Sears, the celebrated US department store chain, has filed for bankruptcy as it struggles with US$5.6 billion (US$8.5b) of debt and the relentless march of online shopping.

The 125-year-old business, which held the crown of the world's largest retailer in the Sixties, plans to close 142 of its 700 stores after filing for Chapter 11 bankruptcy protection yesterday.

The move will reorganise the debts of parent company Sears, Roebuck and Co and Kmart Corp in attempt to jump start the business, which has failed to turn a profit for seven years.

It comes after the strain on the company's cash flow meant it was not be able to meet a US$134 million debt payment.

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Eddie Lampert, who bought Sears for US$11b in 2005, is to remain chairman despite stepping down as chief executive following a string of ill-fated attempts to reboot the business.

The retailer, which also owns the Kmart brand, was founded by Richard Sears in 1886 when he started selling watches to supplement his income as a railway station agent.

He transformed the company into the Amazon of its day, selling everything from tools to opium as a mail order catalogue business.

It would later branch out into bricks-and-mortar stores, opening its first sites in 1925.

In 1906, it became the first major US retailer to embark on a stock market flotation and went on to notch up US$1b sales in 1945.

However, it endured dismal fortunes under Lampert, despite numerous attempts to revive the retailer in the face of Amazon's irresistible rise.

It included raising US$2.5b by spinning off 254 stores into a retail investment trust in 2015. It offloaded its Craftsman tools brand to Stanley Black & Decker two years later.

However, the company's financial problems remained. At the beginning of October, it reported a quarterly net loss of US$508m.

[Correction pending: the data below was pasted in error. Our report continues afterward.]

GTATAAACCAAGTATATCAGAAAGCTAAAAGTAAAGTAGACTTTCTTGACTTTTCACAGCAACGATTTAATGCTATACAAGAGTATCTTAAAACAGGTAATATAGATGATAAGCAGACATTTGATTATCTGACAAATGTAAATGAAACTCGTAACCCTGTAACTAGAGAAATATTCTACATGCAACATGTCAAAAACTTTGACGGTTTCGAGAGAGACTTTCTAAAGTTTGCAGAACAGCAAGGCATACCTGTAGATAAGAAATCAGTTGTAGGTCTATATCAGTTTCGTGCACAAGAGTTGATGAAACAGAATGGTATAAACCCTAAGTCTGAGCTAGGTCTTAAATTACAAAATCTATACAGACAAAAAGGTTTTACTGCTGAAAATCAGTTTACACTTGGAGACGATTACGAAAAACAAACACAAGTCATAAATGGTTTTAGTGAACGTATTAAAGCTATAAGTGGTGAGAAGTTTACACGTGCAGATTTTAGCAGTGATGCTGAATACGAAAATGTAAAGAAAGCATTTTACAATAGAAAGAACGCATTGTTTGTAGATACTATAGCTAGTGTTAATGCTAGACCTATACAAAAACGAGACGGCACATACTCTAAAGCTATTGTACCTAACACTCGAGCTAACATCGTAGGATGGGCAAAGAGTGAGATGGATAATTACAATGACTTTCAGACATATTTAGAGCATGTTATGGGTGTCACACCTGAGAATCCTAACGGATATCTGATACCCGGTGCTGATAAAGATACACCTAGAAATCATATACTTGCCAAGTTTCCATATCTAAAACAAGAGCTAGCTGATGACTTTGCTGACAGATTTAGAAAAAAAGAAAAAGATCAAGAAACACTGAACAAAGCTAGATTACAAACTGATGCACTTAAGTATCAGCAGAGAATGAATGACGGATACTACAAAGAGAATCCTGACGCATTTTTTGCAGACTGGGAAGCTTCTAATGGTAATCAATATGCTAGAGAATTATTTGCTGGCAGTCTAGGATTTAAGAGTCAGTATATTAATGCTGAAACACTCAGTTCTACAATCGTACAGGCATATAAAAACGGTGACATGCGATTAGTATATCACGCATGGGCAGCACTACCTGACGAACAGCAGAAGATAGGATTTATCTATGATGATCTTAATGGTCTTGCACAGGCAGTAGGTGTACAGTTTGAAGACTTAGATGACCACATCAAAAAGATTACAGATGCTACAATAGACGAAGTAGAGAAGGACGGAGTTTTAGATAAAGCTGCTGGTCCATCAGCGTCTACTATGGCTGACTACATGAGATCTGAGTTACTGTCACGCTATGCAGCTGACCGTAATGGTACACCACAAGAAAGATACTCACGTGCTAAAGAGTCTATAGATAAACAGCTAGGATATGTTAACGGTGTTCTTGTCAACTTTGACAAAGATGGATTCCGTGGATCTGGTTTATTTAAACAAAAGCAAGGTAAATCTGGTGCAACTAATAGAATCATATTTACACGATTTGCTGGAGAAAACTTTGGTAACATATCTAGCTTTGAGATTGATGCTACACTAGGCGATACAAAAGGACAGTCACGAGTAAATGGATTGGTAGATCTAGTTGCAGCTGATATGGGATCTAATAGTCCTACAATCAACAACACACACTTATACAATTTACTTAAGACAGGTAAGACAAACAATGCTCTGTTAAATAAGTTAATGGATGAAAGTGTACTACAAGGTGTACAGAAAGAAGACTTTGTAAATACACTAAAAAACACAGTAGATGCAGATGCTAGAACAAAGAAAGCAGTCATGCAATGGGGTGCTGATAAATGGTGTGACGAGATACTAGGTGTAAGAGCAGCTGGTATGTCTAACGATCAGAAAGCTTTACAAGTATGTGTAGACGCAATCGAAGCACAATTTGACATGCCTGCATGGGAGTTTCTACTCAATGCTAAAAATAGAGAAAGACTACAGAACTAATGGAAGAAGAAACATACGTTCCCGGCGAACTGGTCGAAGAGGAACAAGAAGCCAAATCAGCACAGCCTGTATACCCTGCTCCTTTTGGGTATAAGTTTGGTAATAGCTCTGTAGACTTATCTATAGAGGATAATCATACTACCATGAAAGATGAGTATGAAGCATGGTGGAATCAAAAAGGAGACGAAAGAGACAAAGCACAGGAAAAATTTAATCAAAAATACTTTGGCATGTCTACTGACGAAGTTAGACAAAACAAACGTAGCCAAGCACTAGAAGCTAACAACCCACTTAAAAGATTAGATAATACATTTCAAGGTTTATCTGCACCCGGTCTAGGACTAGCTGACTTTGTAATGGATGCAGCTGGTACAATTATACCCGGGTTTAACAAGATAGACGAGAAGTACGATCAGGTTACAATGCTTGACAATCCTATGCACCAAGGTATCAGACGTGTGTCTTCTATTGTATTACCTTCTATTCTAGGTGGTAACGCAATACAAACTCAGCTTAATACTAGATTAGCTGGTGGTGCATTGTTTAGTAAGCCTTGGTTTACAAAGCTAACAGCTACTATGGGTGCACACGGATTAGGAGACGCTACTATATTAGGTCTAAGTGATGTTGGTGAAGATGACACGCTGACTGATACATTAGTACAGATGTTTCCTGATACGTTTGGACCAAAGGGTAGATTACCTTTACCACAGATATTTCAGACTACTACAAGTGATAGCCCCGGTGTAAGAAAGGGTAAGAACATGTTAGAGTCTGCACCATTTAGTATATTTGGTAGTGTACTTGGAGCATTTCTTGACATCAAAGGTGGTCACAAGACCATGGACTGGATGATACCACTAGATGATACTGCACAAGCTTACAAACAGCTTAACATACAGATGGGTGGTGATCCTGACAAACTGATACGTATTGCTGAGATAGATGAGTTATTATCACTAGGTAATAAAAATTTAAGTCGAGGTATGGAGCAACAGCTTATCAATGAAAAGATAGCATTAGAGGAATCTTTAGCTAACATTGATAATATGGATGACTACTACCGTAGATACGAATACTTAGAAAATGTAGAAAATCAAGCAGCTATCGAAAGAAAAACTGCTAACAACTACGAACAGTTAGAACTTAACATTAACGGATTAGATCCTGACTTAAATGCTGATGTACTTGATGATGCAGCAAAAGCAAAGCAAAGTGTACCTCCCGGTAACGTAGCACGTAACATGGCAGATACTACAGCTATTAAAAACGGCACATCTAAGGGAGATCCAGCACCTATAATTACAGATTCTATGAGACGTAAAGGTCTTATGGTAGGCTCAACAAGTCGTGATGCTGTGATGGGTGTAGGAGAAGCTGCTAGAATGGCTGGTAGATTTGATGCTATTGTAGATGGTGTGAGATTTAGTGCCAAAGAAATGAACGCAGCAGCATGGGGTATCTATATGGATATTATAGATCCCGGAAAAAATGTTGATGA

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For Neil Saunders, the managing director of GlobalData Retail, the collapse of Sears is "terrible and scandalous" but "not surprising".

While Chapter 11 means it can attempt to iron out its financial problems, Saunders believes "too much rot has set in at Sears to make it a viable business".

"Over the longer term it is still unclear what Sears hopes to accomplish. We believe there is no clear path to success," he says.

"The group has tried to shrink its way to profitability for years to no avail, so it is hard to see why pursuing the same strategy under the auspice of Chapter 11 would result in a different outcome."

Sears may glean some hope from the strength of the US economy. The country's unemployment rate has hit its lowest level since October 1969. The US economy, meanwhile, grew at its fastest pace for four years at 4.2 per cent during the second quarter.

US retail sales may have only eked out 0.1 per cent growth in September, but the strength of the jobs market has ensured that consumer spending continues to grow.

This backdrop should provide fertile ground for a struggling retailer to recover.

However, shoppers with cash in their pockets are only worthwhile if you can attract them away from the competition.

Rival retailer Walmart - America's biggest grocery retailer by sales - has made repeated investment in its store network and online offer to fight against the march of Amazon.

It recently announced plans to launch a delivery service called Spark, a platform where a fleet of drivers use their own cars to make fast deliveries.

Sears must also invest and innovate in order to survive, but with a debt pile in excess of US$5b it does not have the financial firepower to make big bets.

Chapter 11 will go some to alleviating the pressure, giving the retailer a chance to jettison fringe businesses and restructure its debts.

It must also shift away from a strategy of managing decline if its to stand a chance of survival, according to Saunders.

"Ultimately, Sears needs not just to fix its financial problems," he adds.

"It also needs to repair the deficiencies in terms of retail strategy. In our opinion, only a complete change of management will bring this about."

US President Donald Trump did not mince his words about the Sears management team, claiming the business had been "improperly run for many years".

But while Trump described the bankruptcy as "very, very sad", competitors such as Walmart, Target and JC Penney will be licking their lips.

The trio gobbled up a slice of Toys R US' US$7b sales when the chain succumbed to the parlous state of its finances earlier this year.A total collapse of Sears could prove a more lucrative prize.

Over the past year, it has pulled in US$8.7b in sales across a diverse range of products, from TVs to clothes.

Sears may have once been the big beast of retail, but Chapter 11 is likely to be the last throw of the dice before it finally succumbs to Amazon and Walmart.